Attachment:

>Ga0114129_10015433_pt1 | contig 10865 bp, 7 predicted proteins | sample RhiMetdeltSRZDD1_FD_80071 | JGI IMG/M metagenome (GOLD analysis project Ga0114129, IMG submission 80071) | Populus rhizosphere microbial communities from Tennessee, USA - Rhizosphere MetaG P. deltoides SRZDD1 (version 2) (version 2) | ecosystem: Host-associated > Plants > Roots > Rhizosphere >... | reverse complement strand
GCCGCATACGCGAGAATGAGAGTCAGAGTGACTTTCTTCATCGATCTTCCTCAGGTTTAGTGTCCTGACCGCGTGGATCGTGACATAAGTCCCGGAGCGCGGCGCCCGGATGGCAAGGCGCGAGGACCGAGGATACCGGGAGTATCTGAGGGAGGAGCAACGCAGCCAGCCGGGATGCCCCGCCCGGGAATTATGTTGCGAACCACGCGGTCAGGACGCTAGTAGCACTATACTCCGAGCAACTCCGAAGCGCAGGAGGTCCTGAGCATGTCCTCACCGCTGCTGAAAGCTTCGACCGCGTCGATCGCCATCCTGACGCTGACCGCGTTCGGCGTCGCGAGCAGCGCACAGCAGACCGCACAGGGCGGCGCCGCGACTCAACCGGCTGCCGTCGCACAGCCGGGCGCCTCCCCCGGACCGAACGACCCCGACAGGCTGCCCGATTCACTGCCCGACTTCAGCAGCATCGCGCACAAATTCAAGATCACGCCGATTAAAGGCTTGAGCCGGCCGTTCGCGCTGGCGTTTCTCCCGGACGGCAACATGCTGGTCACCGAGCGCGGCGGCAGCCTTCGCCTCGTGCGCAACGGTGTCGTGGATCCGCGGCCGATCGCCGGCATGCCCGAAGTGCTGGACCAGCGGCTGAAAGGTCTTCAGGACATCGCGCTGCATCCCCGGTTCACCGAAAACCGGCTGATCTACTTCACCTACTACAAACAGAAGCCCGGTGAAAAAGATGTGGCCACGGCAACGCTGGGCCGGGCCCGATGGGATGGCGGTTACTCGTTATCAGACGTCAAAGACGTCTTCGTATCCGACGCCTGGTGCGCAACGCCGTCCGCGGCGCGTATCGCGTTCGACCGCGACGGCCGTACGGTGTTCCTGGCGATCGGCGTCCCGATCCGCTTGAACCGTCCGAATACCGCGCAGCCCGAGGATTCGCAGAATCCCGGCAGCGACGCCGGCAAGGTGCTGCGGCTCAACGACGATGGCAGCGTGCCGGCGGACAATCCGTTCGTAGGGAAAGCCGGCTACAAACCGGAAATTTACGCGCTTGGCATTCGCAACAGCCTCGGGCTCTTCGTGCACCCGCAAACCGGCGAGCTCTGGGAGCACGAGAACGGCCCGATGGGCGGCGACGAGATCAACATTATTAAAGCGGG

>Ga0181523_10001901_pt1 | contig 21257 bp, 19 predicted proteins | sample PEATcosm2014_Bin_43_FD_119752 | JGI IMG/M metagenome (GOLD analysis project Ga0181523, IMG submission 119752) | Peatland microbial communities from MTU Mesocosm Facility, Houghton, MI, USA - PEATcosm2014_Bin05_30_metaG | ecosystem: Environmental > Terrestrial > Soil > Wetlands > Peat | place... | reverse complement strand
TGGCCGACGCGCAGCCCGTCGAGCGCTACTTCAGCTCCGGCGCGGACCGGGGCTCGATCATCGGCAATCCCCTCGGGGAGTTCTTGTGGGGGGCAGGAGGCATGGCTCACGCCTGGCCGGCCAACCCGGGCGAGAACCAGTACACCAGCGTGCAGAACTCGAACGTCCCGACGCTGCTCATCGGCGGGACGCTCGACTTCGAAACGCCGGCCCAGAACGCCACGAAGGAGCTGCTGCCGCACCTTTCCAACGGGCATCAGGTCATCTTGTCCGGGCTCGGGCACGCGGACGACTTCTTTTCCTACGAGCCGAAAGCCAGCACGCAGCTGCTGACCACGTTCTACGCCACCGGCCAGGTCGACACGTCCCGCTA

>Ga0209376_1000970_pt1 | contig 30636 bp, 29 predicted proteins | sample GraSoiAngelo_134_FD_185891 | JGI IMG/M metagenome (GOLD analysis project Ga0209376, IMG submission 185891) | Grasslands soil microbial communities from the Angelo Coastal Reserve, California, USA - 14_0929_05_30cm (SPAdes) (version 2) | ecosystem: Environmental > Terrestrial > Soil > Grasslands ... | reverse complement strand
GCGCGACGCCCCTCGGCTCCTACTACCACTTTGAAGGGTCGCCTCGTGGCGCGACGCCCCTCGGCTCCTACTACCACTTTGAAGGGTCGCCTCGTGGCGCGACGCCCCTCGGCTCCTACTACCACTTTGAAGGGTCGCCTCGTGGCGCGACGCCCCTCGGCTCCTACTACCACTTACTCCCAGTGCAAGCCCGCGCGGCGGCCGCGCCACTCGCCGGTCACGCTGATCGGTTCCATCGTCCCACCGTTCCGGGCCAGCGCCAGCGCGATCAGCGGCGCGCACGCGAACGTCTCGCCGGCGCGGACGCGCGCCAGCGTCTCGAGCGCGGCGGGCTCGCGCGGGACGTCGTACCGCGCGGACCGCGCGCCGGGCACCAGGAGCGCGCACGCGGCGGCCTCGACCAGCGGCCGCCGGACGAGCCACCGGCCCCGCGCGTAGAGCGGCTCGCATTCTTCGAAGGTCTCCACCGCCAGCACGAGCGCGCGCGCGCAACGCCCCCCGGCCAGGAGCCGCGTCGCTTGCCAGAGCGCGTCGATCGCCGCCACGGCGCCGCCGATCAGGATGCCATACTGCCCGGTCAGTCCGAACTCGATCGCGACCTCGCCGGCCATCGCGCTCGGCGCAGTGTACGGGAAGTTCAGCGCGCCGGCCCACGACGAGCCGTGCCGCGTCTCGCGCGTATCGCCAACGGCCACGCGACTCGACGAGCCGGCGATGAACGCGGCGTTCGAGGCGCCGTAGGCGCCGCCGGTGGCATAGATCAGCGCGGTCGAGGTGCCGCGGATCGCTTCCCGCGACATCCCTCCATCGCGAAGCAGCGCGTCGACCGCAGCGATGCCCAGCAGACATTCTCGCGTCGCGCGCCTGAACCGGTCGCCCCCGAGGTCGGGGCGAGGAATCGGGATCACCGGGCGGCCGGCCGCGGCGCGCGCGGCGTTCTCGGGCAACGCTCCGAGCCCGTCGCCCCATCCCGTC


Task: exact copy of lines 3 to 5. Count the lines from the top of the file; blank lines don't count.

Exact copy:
>Ga0181523_10001901_pt1 | contig 21257 bp, 19 predicted proteins | sample PEATcosm2014_Bin_43_FD_119752 | JGI IMG/M metagenome (GOLD analysis project Ga0181523, IMG submission 119752) | Peatland microbial communities from MTU Mesocosm Facility, Houghton, MI, USA - PEATcosm2014_Bin05_30_metaG | ecosystem: Environmental > Terrestrial > Soil > Wetlands > Peat | place... | reverse complement strand
TGGCCGACGCGCAGCCCGTCGAGCGCTACTTCAGCTCCGGCGCGGACCGGGGCTCGATCATCGGCAATCCCCTCGGGGAGTTCTTGTGGGGGGCAGGAGGCATGGCTCACGCCTGGCCGGCCAACCCGGGCGAGAACCAGTACACCAGCGTGCAGAACTCGAACGTCCCGACGCTGCTCATCGGCGGGACGCTCGACTTCGAAACGCCGGCCCAGAACGCCACGAAGGAGCTGCTGCCGCACCTTTCCAACGGGCATCAGGTCATCTTGTCCGGGCTCGGGCACGCGGACGACTTCTTTTCCTACGAGCCGAAAGCCAGCACGCAGCTGCTGACCACGTTCTACGCCACCGGCCAGGTCGACACGTCCCGCTA

>Ga0209376_1000970_pt1 | contig 30636 bp, 29 predicted proteins | sample GraSoiAngelo_134_FD_185891 | JGI IMG/M metagenome (GOLD analysis project Ga0209376, IMG submission 185891) | Grasslands soil microbial communities from the Angelo Coastal Reserve, California, USA - 14_0929_05_30cm (SPAdes) (version 2) | ecosystem: Environmental > Terrestrial > Soil > Grasslands ... | reverse complement strand